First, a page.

Preliminary/Final Land Development Plan – 99 Church Road – APG – Proposed construction of 43 new single family residential units and the restoration of one existing historic home on the east and west side of Church Road. The property is zoned R-1 Residential and is approximately 41.5 acres and a motion to adopt Resolution No. 23-2016 granting approval of the Preliminary/Final Land Development Plan.


EW 1 EW 2


Come on, East Whiteland.  I know you can’t stop every development, but 43 new “residential units”  on 41.5 acres? Lord above people, can’t you find any developers who will develop large lots to conserve some open space?

Oh and the house on it is apparently a “Class 1, historic property which dates to pre-Revolutionary time” (See 5/14/2015 East Whiteland Supervisors’ Minutes)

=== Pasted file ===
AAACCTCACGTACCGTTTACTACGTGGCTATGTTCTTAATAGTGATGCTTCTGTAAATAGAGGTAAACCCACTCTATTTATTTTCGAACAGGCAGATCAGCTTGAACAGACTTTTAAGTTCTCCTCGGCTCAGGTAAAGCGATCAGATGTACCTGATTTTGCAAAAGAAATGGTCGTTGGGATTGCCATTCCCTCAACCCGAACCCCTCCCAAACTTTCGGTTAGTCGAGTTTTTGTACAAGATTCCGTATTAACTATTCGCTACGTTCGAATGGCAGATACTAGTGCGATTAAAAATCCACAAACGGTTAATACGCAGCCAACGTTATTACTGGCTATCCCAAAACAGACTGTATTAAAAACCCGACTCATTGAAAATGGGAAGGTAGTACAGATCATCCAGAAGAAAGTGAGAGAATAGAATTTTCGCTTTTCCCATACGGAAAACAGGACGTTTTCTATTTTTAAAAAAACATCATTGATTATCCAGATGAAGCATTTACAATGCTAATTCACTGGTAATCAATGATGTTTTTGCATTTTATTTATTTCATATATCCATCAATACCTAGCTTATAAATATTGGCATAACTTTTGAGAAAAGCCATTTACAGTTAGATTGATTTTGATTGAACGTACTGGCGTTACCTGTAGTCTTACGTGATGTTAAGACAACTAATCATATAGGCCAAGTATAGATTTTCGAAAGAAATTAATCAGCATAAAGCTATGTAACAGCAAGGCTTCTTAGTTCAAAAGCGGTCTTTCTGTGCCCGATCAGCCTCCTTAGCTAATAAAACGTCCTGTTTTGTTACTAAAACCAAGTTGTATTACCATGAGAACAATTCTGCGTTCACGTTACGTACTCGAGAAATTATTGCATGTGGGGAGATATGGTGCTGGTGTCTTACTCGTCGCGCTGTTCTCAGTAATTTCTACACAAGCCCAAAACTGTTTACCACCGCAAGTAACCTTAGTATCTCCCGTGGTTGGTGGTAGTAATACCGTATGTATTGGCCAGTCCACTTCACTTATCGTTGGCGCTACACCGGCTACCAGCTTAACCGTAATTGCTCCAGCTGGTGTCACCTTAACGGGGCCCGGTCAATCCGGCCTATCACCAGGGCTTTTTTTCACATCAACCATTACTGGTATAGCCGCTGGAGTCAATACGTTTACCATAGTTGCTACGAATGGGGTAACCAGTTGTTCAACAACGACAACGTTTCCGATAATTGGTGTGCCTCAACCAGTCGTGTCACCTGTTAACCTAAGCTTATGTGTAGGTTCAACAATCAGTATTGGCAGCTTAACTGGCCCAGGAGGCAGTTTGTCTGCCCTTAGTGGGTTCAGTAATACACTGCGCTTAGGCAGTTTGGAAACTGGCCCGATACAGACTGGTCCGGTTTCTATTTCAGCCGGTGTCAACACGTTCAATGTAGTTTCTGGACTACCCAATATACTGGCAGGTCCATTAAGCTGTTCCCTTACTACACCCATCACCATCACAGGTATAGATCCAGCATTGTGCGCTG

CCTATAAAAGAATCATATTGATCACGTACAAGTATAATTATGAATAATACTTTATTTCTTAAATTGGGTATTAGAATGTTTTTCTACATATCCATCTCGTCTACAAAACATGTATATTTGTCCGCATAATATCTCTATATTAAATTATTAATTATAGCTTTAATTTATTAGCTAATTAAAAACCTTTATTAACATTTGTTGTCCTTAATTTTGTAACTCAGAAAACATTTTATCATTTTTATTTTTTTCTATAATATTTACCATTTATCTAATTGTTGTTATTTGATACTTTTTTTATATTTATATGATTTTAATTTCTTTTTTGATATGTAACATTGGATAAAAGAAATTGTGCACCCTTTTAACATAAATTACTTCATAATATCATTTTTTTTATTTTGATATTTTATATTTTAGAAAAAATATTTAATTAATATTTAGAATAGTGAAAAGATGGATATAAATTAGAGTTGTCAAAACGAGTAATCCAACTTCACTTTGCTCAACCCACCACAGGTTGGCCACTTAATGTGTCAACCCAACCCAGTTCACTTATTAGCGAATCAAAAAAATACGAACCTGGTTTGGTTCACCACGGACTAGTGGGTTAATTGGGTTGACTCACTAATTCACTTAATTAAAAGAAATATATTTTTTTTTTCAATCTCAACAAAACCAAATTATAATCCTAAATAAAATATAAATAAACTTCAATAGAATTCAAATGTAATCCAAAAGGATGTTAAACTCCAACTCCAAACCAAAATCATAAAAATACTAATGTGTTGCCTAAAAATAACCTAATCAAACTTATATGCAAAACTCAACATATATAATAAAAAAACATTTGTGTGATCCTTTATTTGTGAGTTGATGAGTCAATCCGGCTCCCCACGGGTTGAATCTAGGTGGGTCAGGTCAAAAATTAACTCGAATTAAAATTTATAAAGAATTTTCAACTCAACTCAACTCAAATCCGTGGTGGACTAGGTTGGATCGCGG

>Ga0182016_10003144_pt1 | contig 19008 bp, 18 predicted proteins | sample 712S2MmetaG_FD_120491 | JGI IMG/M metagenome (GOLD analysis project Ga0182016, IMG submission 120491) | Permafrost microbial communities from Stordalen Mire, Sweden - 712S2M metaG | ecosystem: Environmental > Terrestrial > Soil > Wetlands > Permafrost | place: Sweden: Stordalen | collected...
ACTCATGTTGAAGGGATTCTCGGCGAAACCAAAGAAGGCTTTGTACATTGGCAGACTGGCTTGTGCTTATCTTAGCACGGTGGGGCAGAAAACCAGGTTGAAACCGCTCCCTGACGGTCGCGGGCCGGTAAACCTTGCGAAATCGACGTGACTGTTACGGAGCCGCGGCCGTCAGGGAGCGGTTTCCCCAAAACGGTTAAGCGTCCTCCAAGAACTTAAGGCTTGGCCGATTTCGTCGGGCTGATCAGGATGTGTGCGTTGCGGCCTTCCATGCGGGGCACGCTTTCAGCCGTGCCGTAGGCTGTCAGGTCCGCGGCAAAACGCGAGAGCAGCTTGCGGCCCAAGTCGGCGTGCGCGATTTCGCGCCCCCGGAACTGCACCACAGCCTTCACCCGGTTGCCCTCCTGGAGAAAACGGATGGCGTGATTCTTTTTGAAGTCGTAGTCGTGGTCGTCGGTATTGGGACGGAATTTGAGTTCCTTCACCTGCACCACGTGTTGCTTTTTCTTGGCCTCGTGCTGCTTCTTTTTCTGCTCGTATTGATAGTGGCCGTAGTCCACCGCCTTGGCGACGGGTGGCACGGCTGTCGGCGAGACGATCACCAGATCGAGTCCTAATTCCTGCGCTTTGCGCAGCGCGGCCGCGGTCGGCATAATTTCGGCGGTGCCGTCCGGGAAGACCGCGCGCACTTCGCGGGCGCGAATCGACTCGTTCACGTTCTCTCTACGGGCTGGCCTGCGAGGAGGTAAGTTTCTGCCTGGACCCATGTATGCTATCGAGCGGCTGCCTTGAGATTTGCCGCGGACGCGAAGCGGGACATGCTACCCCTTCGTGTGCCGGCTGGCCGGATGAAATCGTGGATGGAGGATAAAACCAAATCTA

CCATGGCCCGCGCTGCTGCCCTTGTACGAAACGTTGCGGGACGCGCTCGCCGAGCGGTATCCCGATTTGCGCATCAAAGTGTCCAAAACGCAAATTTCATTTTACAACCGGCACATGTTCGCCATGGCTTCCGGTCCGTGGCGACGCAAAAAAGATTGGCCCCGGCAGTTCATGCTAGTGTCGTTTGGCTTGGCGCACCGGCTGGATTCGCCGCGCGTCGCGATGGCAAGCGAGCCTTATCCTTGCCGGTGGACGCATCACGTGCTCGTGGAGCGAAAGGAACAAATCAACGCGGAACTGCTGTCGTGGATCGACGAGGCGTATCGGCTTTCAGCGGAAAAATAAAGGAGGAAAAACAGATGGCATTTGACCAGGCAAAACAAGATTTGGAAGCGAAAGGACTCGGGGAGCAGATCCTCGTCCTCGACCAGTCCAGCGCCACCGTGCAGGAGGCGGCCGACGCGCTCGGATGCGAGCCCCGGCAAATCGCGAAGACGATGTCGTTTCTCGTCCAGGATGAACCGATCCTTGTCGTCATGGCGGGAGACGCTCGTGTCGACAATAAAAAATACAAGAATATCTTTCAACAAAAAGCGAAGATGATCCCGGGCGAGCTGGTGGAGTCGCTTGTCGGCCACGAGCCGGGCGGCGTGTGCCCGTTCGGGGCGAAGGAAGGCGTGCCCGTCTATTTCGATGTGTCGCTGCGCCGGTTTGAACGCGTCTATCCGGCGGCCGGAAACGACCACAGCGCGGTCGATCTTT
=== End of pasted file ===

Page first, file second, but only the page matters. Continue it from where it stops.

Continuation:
From the May 14, 2014 East Whiteland Supervisors Meeting

So it is being marketed with information on the local schools , so the potential is to add 43 new households with kids here, right? Add that to all the OTHER development in various stages of planning in East Whiteland and elsewhere in the Great Valley School district and is someone going to say with a straight face that these developmnents will NOT impact the schools, will NOT impact our infrastructure, and will NOT affect things like police and first responder coverage?

Here is the listing info I found on the internet:

99 church last viewagent

development opportunity

Marketed as a “development opportunity” by these folks as per broker cloud:

agent info

These folks captioned above are locals? And apparently a couple of these folks above are part of the family that owns the National Bank of Malvern? That is what an article in The Hunt Magazine said circa 2009. Heavy sigh. These folks are legendary in equestrian circles, so one would think they would be able to market this property to other than a developer who wants to build quite so many homes on this parcel?